EU-28 figures show that some aspects of the sexual and reproductive health situation is improving. Maternal mortality and infant mortality have decreased in many countries as a result of prevention strategies, and as a consequence of many programmes and plans on maternal health. A decrease in legal abortions has been reported in many countries, which may be explained by an increase in consultations on family planning and improved access to contraceptive methods, especially among young women. Finally, regarding STIs, a decrease in new HIV/AIDS infections and sexually transmitted disease, both among women and men, has been reported in several Member States.

Gender segregation in the healthcare workforce

The workforce in the healthcare sector is dominated by women, with 78% of workers being female in the EU-28. Both vertical and horizontal occupational segregation can be observed when comparing women’s and men’s healthcare positions. On the one hand, women are under-represented in managerial and decision-making positions. On the other hand, the female healthcare workforce is usually concentrated in occupations such as nursing, midwifery and other ‘care’ professions such as community health workers. These occupations tend to be perceived as low-status jobs, while medicine, dentistry and pharmacy (positions mostly occupied by men) are understood as high-status occupations.

Gender-sensitive training and education of health professionals

Due to the high presence of women in the healthcare sector, specific attention should be paid to gender-sensitive training and education. Gender equality training activities remain scarce and tend not to be tailored specifically to the needs of the participants. There is a recognised need for tailored or issue-specific gender training and some good practices have been identified in some of the EU Member States.

Gender equality policy objectives at EU and international level

Both at the EU and the international level, the eradication of gender-based inequalities in health is a policy priority. Existing gender-based inequalities in health regard health status as well as the provision of healthcare services.

EU level

European Council

In June 2006, the Council of the European Union adopted a statement on common values and principles in EU healthcare systems, listing the overarching values of universality, access to good-quality care, equity and solidarity. ‘Equity’ in healthcare is defined as follows: “Equity relates to equal access according to need, regardless of ethnicity, gender, age, social status or ability to pay.”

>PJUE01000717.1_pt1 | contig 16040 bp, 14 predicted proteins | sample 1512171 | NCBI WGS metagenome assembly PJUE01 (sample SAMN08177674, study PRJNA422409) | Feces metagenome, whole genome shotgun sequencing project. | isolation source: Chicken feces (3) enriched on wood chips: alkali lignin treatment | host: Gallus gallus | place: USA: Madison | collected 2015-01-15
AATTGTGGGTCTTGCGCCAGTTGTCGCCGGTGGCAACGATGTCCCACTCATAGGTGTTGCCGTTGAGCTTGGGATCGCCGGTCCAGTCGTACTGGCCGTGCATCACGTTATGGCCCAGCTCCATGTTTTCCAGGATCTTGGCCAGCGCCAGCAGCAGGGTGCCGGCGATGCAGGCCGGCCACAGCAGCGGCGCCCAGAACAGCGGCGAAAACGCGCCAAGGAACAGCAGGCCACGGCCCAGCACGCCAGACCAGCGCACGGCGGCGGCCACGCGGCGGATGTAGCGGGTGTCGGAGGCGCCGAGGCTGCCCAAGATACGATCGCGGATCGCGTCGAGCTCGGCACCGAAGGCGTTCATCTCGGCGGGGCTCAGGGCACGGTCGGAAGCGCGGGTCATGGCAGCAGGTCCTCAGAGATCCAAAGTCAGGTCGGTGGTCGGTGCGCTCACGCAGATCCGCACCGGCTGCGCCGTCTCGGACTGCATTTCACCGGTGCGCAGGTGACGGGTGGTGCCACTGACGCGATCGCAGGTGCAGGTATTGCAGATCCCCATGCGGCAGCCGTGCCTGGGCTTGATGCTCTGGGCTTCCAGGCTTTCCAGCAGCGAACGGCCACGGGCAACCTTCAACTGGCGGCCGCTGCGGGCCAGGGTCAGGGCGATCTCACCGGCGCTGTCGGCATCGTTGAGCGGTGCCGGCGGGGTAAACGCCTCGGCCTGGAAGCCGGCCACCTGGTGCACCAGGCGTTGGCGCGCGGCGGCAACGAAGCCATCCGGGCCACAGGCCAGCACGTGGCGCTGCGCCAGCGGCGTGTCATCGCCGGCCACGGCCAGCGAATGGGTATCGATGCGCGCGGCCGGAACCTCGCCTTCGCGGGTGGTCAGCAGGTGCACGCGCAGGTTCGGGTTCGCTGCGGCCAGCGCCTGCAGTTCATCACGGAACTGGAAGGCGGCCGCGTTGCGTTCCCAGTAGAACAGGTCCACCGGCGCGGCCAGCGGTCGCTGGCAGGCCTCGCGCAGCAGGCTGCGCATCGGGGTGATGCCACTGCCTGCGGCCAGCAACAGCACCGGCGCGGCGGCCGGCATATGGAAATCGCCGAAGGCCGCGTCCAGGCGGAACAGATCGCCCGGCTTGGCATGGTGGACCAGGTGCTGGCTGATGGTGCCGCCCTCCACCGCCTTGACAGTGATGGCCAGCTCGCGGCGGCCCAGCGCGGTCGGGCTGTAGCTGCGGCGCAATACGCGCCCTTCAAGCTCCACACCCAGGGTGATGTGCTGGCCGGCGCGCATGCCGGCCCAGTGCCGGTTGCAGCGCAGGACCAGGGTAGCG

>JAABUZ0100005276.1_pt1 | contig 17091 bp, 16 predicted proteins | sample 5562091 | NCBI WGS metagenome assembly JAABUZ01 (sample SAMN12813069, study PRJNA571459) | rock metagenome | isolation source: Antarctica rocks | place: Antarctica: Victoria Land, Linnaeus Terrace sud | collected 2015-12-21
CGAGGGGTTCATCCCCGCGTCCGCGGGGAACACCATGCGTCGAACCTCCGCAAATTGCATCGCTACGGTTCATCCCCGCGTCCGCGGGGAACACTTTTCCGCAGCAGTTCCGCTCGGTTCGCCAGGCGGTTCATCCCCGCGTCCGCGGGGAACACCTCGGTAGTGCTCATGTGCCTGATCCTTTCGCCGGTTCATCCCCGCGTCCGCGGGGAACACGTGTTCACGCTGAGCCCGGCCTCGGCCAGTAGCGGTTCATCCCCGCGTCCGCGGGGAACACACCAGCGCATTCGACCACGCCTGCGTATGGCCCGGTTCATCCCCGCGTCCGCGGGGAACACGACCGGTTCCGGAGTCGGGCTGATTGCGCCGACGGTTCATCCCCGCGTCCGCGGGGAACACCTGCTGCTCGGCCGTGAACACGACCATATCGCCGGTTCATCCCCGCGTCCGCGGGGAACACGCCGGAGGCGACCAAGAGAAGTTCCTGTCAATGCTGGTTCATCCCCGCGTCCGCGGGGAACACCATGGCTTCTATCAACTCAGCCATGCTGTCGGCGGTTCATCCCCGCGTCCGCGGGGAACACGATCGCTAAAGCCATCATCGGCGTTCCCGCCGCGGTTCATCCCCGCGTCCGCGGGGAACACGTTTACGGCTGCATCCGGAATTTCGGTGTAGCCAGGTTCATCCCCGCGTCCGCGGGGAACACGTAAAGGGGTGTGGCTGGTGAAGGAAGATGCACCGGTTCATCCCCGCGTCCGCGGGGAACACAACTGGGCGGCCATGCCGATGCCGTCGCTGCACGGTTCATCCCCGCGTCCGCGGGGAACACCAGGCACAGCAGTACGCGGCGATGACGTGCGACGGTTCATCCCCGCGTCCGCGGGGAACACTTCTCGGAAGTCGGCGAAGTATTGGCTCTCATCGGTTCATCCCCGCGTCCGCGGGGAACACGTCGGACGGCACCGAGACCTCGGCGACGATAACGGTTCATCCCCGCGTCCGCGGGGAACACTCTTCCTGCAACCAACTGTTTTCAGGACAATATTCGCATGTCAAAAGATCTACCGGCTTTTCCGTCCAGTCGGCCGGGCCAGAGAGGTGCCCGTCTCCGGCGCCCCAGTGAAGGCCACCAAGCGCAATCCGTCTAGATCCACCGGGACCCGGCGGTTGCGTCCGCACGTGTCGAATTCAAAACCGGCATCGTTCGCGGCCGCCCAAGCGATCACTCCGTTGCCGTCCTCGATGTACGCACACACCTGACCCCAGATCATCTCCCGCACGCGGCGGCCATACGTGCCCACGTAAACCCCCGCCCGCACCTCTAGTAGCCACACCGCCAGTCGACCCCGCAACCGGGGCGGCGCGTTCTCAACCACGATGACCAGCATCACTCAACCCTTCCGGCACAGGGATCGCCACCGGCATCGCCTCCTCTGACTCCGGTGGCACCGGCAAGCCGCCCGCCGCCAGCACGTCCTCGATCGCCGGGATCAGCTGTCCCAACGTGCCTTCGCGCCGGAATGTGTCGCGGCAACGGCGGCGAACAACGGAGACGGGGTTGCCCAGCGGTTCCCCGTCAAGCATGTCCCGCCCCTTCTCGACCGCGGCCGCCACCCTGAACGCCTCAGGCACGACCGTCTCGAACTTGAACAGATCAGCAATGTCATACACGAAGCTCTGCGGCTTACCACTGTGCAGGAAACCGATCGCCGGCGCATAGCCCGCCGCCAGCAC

In 2006, in its Council Conclusions on women’s health, the Council invited the European Commission to:

  • integrate gender aspects in health research
  • support the exchange of information and experience on good practice in gender-sensitive health promotion and prevention
  • assist Member States in developing effective strategies to reduce health inequalities with a gender dimension
  • promote and strengthen the comparability and compatibility of gender-specific information on health across Member States and at EU level through the development of appropriate data
  • present a second report on the state of women’s health in the European Union (which was published in 2009).

The Council Conclusions on Equity and health in all policies: solidarity in health was published in 2010. In it, the Council expressed concerns about differences in health status between the EU Member States and the vulnerability of certain groups of people to poor health. The Council recognised that health services alone are not enough to maximise health potential and address inequalities. It invited Member States to develop policies and actions to reduce inequalities, optimise the collection of data and knowledge, and enhance public health capacities.

European Commission

The European Commission, in its health strategy "Together for health" dating from 2007, defines health inequities as “inequalities in health that are avoidable and unfair”. It is commited to working towards reducing such inequities.

The Second Programme of Community Action in the Field of Health 2008 – 2013 came into force on 1 January 2008, aiming to complement, support and add value to the policies of the Member States. This should contribute to increasing solidarity and prosperity in the EU by protecting and promoting human health and safety, and improving public health. In this programme, the European Commission is commited to promoting health and reducing health inequalities, increasing healthy life years and promoting healthy ageing. Moreover, the third multi-annual health programme covering the period between 2014 and 2020 strengthened the European Commission’s commitment “to contribute to addressing health inequalities through action under the different objectives and by encouraging and facilitating the exchange of good practices to tackle them”.

The action plan for the EU health workforce recognises some gender inequalities in this area:

  • the gender pay gap